The positive impact that successful community-building can offer was amply demonstrated by Scott Wilson from CETIS at the University of Bolton. He described how the Wookie widget project started out as a tiny deliverable worked on by a small number of people from one organisation funded from one source for a fixed time. Thanks to its entry into the Apache Incubator, it is now a viable, sustainable piece of open source software and the result is better software than they could have created alone, more interesting research opportunities, far greater impact and a wealth of new partnerships. It has even made money, and did so quickly.
But what can also damage a community beyond repair? Filthy lucre, said Ross. ‘Money ruins everything! Do not have money inside your community! It does not have any place there. It has to be an even playing field. If someone can buy influence then your community is broken,’ he emphasised.
While money may cause problems within the governance of a community, it’s also the reason that open source communities need a business model to be sustainable.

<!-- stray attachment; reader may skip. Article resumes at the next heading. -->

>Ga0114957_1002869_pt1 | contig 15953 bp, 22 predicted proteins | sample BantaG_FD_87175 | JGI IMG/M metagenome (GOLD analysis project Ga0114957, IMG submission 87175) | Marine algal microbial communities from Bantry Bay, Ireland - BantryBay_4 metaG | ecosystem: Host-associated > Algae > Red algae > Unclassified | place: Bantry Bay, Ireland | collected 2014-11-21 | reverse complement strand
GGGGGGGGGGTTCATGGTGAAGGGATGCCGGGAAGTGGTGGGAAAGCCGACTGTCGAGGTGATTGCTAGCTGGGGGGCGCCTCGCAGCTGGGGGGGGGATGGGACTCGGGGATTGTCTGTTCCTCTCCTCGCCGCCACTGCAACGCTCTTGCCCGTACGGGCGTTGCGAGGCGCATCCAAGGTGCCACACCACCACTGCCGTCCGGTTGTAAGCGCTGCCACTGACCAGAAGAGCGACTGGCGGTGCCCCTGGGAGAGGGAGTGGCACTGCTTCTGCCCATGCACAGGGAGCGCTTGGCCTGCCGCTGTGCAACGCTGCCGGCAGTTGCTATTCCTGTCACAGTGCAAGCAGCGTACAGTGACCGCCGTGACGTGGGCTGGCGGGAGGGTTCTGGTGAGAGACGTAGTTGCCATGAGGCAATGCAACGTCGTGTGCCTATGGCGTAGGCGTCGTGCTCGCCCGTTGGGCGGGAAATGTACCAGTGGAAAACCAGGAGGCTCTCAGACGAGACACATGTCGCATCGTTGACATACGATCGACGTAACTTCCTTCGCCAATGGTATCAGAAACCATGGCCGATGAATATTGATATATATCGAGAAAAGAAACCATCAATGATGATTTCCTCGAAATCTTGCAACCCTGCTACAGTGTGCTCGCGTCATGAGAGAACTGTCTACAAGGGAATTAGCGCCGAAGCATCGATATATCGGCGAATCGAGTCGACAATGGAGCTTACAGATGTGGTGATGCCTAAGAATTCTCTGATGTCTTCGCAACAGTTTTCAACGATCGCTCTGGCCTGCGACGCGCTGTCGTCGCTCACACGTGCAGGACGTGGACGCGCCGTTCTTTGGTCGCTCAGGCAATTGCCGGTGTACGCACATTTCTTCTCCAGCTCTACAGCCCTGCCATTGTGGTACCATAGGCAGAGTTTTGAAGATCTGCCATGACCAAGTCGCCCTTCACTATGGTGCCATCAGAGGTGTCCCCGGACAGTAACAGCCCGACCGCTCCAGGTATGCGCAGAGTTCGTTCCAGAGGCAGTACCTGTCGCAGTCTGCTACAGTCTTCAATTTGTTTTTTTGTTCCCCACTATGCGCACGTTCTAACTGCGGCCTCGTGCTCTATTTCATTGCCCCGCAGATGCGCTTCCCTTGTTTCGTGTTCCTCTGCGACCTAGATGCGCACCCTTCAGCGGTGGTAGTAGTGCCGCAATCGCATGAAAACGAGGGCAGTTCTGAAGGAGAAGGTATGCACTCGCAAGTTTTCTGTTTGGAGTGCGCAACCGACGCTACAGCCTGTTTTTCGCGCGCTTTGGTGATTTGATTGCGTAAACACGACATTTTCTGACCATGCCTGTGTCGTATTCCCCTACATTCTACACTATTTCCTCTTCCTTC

Nick Allott, founder of NquiringMinds, raised some eyebrows in the audience with his claim that ‘code is a liability not an asset’, because, as Ross concurred, maintaining software costs money. ‘You have to account for that even if it is open source,’ he said. ‘Someone has to fix the bugs and get the servers back up and all sorts of things and that costs money. You have to generate some money and so someone somewhere has to have a business model. It might be to make money or it might be to reduce costs. If you do not do that then you will fail.’
What kinds of business models are out there? Quite a few, it seems. Potential business models include advertising, dual licensing and packaging for hardware and services (such as warranties, support or customisations). In the mobile app space, people are making money from app sales, upgrades and in-app sales, advertising and server-side revenue. However, the mobile app market is too young for anyone to really know the future – we don’t know what will be commoditised and what the healthy revenue streams will be in five years.